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EUR/USD falls back amid uncertainty ahead of Eurozone data, Fed policy

  • EUR/USD struggles to hold gains above 1.0700 amid uncertainty ahead of key economic events.
  • The ECB seems poised to start reducing key borrowing rates in June.
  • Eurozone’s CPI, Q1 GDP and the Fed’s policy outlook will be in focus.

The EUR/USD pair struggles to sustain above the round-level resistance of 1.0700 in Monday’s early American session. The major currency pair exhibits caution ahead of the release of key economic indicators in the Eurozone, such as preliminary Eurozone Q1 Gross Domestic Product (GDP) and the Consumer Price Index (CPI) data for April, which will be published on Tuesday. 

Eurozone’s economic data will influence speculation about interest rate cuts by the European Central Bank (ECB). Currently, investors’ expectations that the ECB will start to cut its Main Refinancing Operations Rate from the June meeting strengthened as policymakers see them as reasonable.

Last week, Banque de France Governor and ECB Council member François Villeroy de Galhau said there is no need to wait much longer to start interest rate cuts if other things remain constant. Villeroy expects that energy prices are unlikely to rise further despite Middle East tensions and, hence, should not impact the ECB’s plans to pivot to interest rate cuts starting in June.

While a rate-cut move in the June meeting is widely expected, there is uncertainty over whether the ECB will extend the rate-tightening campaign. ECB policymakers share different opinions on that as Villeroy said last week: “June rate cuts should be followed by further cuts, at a pragmatic pace.” On the contrary, ECB policymaker and Bundesbank Chief Joachim Nagel said last week that a June interest rate cut may not necessarily be followed up by a series of rate cuts. Nagel remains worried about higher service inflation due to strong wage growth. He is not fully convinced that inflation will actually return to target in a timely and sustained manner.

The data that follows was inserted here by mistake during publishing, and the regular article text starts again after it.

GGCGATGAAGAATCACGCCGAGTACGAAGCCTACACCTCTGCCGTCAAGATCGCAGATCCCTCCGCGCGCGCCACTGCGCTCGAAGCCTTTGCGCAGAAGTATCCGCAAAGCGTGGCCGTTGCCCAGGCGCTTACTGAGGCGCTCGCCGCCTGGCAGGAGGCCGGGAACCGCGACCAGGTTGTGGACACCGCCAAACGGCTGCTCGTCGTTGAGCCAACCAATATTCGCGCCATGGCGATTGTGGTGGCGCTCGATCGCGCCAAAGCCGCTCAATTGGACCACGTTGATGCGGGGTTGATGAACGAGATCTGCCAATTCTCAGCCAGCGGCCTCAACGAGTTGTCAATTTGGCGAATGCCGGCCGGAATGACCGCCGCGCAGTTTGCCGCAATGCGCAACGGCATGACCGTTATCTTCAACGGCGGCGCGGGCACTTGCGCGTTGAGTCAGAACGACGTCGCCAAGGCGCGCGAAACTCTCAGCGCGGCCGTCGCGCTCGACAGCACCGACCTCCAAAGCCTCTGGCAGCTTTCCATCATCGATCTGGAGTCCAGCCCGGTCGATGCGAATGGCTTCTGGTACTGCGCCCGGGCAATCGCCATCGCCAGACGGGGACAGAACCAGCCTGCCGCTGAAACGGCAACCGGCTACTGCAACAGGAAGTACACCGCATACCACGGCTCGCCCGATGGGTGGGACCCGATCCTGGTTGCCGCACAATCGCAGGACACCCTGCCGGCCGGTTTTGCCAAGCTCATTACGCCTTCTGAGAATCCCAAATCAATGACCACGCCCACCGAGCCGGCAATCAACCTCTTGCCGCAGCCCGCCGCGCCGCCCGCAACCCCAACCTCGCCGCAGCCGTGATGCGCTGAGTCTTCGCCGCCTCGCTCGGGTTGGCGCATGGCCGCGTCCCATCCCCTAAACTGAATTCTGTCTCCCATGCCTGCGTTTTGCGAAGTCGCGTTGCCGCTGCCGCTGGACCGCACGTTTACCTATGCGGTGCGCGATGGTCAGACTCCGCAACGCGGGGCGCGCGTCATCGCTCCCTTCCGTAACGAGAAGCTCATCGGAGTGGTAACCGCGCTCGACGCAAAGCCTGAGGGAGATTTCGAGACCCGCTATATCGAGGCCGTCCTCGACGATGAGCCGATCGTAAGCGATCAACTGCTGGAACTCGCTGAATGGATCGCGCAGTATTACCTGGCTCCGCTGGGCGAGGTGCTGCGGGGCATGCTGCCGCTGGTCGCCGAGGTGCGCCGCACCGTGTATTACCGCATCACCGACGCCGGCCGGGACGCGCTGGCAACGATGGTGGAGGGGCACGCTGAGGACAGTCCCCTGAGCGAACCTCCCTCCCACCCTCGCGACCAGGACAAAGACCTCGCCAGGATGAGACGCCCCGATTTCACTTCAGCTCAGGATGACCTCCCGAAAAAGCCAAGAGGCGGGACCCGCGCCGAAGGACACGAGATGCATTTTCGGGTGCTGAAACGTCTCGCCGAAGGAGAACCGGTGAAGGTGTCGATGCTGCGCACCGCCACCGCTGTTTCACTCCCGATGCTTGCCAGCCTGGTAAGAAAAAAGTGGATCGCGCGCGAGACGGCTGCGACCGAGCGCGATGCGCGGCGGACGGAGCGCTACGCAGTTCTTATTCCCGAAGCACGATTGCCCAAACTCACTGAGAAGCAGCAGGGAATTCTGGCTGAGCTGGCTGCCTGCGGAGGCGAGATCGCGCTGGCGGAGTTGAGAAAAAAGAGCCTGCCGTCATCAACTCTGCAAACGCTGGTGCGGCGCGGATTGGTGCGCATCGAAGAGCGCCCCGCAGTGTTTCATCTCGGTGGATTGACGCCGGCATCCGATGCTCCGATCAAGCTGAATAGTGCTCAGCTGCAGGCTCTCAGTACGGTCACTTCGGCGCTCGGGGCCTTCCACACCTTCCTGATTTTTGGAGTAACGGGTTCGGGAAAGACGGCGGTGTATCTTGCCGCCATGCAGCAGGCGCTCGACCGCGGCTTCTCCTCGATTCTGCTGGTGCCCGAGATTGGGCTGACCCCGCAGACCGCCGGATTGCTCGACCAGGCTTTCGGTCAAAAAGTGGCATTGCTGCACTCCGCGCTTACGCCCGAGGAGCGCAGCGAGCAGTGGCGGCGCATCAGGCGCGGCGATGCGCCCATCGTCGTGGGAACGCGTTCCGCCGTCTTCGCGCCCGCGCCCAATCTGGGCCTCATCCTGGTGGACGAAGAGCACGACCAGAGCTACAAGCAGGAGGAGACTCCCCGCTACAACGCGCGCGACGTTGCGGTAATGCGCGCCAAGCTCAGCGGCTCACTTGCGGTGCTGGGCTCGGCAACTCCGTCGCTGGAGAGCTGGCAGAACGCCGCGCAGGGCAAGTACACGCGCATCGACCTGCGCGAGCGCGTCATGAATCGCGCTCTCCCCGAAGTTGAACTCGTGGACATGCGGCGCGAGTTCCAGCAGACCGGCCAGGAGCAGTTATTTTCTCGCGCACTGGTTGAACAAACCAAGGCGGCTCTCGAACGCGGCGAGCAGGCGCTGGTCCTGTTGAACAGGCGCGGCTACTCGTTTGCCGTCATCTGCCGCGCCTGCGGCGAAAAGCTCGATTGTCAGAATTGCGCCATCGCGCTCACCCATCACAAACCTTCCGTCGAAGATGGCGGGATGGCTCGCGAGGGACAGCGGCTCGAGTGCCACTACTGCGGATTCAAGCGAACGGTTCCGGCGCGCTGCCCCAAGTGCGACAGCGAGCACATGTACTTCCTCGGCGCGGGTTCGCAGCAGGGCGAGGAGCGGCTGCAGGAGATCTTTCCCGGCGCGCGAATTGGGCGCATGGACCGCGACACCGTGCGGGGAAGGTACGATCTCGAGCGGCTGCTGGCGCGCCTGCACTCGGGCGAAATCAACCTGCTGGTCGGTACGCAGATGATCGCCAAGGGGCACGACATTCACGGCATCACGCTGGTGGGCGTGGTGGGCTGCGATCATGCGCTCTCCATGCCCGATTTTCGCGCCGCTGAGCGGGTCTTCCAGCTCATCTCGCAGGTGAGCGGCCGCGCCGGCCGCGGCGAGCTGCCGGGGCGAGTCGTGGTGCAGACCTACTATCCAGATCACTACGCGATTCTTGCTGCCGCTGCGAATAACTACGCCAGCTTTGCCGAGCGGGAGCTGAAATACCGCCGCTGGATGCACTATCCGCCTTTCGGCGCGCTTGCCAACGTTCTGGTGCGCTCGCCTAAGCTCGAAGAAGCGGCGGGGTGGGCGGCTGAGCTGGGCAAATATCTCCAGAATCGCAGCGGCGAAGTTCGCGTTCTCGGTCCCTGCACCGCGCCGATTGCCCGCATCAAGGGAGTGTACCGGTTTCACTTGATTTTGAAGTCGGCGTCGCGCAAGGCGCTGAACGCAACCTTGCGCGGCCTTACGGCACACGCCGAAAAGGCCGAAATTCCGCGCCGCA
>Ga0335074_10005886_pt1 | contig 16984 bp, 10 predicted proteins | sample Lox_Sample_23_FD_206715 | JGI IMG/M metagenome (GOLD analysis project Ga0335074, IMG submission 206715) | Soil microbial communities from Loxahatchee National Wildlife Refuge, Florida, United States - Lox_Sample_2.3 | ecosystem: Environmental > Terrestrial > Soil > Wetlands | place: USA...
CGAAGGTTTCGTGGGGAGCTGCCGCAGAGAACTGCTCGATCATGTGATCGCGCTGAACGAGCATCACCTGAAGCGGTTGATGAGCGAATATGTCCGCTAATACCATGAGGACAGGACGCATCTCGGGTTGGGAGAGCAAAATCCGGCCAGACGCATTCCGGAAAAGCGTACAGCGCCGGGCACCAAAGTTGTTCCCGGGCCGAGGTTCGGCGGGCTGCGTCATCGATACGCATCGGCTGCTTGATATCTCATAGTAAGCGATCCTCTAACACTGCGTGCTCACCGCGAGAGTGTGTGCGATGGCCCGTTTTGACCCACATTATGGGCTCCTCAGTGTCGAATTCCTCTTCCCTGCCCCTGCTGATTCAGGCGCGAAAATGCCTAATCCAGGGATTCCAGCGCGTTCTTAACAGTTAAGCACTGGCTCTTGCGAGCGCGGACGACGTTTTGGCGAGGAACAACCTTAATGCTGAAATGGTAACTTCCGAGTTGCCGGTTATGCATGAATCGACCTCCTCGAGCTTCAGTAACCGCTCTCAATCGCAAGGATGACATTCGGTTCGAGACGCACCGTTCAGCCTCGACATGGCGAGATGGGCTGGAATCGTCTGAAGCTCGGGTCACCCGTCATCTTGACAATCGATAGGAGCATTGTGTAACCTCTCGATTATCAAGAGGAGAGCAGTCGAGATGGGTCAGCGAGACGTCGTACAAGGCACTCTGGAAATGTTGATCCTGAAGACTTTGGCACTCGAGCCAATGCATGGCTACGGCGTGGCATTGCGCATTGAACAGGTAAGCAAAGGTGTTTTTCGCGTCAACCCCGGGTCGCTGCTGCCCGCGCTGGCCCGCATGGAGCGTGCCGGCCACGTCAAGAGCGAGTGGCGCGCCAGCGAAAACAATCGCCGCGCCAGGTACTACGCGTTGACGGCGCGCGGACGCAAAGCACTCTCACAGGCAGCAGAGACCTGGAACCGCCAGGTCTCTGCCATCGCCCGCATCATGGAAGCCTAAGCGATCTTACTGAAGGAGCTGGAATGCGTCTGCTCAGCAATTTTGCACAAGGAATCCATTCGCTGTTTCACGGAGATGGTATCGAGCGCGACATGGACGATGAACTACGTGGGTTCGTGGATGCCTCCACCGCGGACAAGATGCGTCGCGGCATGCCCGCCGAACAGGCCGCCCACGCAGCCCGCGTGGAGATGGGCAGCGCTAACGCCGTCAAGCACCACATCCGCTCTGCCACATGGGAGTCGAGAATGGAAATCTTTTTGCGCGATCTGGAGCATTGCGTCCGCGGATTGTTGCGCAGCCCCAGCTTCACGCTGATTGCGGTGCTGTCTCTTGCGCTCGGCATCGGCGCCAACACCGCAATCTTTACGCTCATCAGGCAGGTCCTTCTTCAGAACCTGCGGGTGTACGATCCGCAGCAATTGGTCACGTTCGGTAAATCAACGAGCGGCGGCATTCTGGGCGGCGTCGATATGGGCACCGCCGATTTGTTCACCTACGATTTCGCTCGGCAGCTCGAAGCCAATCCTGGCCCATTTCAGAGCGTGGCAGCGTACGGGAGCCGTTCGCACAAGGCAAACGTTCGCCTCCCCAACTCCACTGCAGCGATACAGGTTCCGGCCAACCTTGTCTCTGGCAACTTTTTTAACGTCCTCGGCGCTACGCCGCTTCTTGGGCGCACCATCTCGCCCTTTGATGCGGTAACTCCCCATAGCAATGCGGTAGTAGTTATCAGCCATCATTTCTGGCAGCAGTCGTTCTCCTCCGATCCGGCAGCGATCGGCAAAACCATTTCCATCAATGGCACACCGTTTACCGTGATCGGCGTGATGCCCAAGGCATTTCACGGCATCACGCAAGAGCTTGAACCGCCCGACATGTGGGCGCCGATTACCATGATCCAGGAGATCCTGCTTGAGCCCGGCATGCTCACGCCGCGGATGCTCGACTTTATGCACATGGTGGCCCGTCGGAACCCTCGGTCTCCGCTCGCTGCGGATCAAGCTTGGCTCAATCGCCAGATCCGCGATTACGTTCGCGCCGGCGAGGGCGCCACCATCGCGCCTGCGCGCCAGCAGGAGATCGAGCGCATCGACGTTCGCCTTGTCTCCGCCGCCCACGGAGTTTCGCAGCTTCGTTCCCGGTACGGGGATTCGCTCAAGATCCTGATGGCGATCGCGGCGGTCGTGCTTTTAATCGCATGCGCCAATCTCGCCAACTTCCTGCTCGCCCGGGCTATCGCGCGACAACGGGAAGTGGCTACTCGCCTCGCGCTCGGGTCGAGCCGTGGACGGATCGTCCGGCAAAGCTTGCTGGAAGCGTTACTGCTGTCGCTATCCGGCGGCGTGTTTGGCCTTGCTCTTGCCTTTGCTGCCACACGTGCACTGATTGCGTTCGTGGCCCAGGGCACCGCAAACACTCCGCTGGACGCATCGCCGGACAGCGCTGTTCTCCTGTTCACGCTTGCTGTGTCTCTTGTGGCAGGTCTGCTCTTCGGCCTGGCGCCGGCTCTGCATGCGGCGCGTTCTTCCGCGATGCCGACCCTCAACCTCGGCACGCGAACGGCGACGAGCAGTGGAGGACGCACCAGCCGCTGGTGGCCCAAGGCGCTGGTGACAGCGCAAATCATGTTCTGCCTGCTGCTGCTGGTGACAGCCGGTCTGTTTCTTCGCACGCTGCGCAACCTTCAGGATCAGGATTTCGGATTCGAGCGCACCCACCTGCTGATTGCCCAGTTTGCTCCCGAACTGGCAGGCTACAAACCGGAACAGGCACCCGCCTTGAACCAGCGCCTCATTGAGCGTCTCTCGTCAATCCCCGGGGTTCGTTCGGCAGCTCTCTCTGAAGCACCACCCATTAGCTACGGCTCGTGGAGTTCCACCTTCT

Meanwhile, the German preliminary inflation data for April remains mixed. The annual Harmonized Index of Consumer Prices (HICP) grew at a higher pace of 2.4% from expectations and the prior reading of 2.3%. The monthly HICP rose steadily by 0.6%. Annual core CPI that strips off volatile food and energy prices grew steadily by 2.2%, while economists forecasted the underlying inflation have grown at a higher pace of 2.3%. Monthly core CPI rose at a slower pace of 0.5% from the estimates of 0.6%.

Daily digest market movers: EUR/USD is off from daily high ahead of German data

  • The EUR/USD falls from the intraday high of 1.0734. The major currency pair fails to hold gains as the US Dollar rebounds amid uncertainty ahead of a data-packed week
  • The US Dollar remains on the backfoot due to uncertainty over the US economic outlook. The US Dollar Index (DXY), which tracks the Greenback’s value against six major currencies, fell to 105.60 as weak preliminary US economic indicators such as the S&P Global Purchasing Managers’ Index survey for April and Q1 GDP have raised concerns over the economy’s strength in coping with higher interest rates by the US Federal Reserve (Fed).
  • The next move in the US Dollar will be guided by the Fed’s monetary policy decision, which will be announced on Wednesday. The US central bank is widely anticipated to keep interest rates steady in the range of 5.25%-5.50%. Therefore, investors will focus on the Fed’s guidance for interest rates. Considering the hot Q1 GDP Price Index and higher-than-expected US core Personal Consumption Expenditure Price Index (PCE) data for March, the Fed has no option but to deliver hawkish guidance on interest rates.